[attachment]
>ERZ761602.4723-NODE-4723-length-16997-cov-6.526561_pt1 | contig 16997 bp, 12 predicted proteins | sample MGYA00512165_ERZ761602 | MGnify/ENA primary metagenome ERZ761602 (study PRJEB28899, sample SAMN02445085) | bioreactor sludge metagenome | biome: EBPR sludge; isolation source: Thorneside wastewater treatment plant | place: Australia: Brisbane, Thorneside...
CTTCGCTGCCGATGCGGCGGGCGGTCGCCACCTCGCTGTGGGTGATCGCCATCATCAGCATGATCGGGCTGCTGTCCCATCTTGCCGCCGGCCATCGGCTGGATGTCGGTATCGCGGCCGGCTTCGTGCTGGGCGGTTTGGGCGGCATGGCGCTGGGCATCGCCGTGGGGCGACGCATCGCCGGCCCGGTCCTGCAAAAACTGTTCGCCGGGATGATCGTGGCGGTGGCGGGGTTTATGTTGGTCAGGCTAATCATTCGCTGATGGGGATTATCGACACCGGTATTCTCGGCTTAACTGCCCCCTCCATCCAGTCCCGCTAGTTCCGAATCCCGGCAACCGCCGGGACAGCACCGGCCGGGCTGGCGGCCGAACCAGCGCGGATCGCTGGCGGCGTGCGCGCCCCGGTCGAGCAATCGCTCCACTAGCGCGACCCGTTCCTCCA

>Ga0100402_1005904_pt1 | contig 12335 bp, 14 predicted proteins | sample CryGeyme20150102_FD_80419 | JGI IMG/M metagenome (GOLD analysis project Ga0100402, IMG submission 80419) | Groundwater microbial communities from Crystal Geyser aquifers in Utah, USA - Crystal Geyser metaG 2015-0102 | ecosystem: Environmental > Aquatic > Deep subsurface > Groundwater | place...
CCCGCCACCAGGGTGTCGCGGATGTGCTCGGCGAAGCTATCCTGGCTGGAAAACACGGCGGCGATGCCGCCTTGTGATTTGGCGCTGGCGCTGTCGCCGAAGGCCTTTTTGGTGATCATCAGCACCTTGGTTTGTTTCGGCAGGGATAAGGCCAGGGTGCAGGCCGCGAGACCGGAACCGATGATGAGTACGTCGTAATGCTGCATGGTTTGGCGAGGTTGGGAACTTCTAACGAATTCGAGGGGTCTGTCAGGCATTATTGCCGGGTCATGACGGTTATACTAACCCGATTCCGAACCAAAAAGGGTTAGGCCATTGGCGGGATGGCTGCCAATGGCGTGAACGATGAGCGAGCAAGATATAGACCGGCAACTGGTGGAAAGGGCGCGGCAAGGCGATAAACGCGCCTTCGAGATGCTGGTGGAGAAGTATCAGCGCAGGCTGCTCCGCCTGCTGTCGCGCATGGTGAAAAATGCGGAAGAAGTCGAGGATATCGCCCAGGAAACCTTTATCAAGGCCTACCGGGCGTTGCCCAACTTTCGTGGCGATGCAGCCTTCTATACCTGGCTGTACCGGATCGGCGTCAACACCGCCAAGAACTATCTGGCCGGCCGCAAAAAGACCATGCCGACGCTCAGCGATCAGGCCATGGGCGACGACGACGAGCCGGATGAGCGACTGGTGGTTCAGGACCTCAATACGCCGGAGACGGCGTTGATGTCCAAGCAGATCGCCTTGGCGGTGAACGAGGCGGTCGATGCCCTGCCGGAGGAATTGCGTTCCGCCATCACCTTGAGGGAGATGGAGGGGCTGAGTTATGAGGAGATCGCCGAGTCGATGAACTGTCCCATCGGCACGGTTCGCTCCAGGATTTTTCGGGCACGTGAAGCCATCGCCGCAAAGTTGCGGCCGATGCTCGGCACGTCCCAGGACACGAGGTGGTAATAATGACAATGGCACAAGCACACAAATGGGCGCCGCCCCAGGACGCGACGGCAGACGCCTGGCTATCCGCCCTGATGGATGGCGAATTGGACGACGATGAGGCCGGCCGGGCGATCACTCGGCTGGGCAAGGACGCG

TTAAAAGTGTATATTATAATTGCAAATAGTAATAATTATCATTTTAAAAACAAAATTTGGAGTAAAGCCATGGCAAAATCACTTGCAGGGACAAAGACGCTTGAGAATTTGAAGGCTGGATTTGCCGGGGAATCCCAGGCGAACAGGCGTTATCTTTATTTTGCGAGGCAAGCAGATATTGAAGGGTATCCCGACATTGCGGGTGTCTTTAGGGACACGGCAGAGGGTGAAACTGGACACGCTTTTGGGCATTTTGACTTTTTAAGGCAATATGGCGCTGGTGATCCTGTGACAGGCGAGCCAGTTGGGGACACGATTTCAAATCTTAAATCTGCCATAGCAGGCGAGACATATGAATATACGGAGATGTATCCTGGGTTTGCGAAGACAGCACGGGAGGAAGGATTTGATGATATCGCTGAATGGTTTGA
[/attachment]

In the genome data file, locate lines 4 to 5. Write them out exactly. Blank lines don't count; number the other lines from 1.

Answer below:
CCCGCCACCAGGGTGTCGCGGATGTGCTCGGCGAAGCTATCCTGGCTGGAAAACACGGCGGCGATGCCGCCTTGTGATTTGGCGCTGGCGCTGTCGCCGAAGGCCTTTTTGGTGATCATCAGCACCTTGGTTTGTTTCGGCAGGGATAAGGCCAGGGTGCAGGCCGCGAGACCGGAACCGATGATGAGTACGTCGTAATGCTGCATGGTTTGGCGAGGTTGGGAACTTCTAACGAATTCGAGGGGTCTGTCAGGCATTATTGCCGGGTCATGACGGTTATACTAACCCGATTCCGAACCAAAAAGGGTTAGGCCATTGGCGGGATGGCTGCCAATGGCGTGAACGATGAGCGAGCAAGATATAGACCGGCAACTGGTGGAAAGGGCGCGGCAAGGCGATAAACGCGCCTTCGAGATGCTGGTGGAGAAGTATCAGCGCAGGCTGCTCCGCCTGCTGTCGCGCATGGTGAAAAATGCGGAAGAAGTCGAGGATATCGCCCAGGAAACCTTTATCAAGGCCTACCGGGCGTTGCCCAACTTTCGTGGCGATGCAGCCTTCTATACCTGGCTGTACCGGATCGGCGTCAACACCGCCAAGAACTATCTGGCCGGCCGCAAAAAGACCATGCCGACGCTCAGCGATCAGGCCATGGGCGACGACGACGAGCCGGATGAGCGACTGGTGGTTCAGGACCTCAATACGCCGGAGACGGCGTTGATGTCCAAGCAGATCGCCTTGGCGGTGAACGAGGCGGTCGATGCCCTGCCGGAGGAATTGCGTTCCGCCATCACCTTGAGGGAGATGGAGGGGCTGAGTTATGAGGAGATCGCCGAGTCGATGAACTGTCCCATCGGCACGGTTCGCTCCAGGATTTTTCGGGCACGTGAAGCCATCGCCGCAAAGTTGCGGCCGATGCTCGGCACGTCCCAGGACACGAGGTGGTAATAATGACAATGGCACAAGCACACAAATGGGCGCCGCCCCAGGACGCGACGGCAGACGCCTGGCTATCCGCCCTGATGGATGGCGAATTGGACGACGATGAGGCCGGCCGGGCGATCACTCGGCTGGGCAAGGACGCG

TTAAAAGTGTATATTATAATTGCAAATAGTAATAATTATCATTTTAAAAACAAAATTTGGAGTAAAGCCATGGCAAAATCACTTGCAGGGACAAAGACGCTTGAGAATTTGAAGGCTGGATTTGCCGGGGAATCCCAGGCGAACAGGCGTTATCTTTATTTTGCGAGGCAAGCAGATATTGAAGGGTATCCCGACATTGCGGGTGTCTTTAGGGACACGGCAGAGGGTGAAACTGGACACGCTTTTGGGCATTTTGACTTTTTAAGGCAATATGGCGCTGGTGATCCTGTGACAGGCGAGCCAGTTGGGGACACGATTTCAAATCTTAAATCTGCCATAGCAGGCGAGACATATGAATATACGGAGATGTATCCTGGGTTTGCGAAGACAGCACGGGAGGAAGGATTTGATGATATCGCTGAATGGTTTGA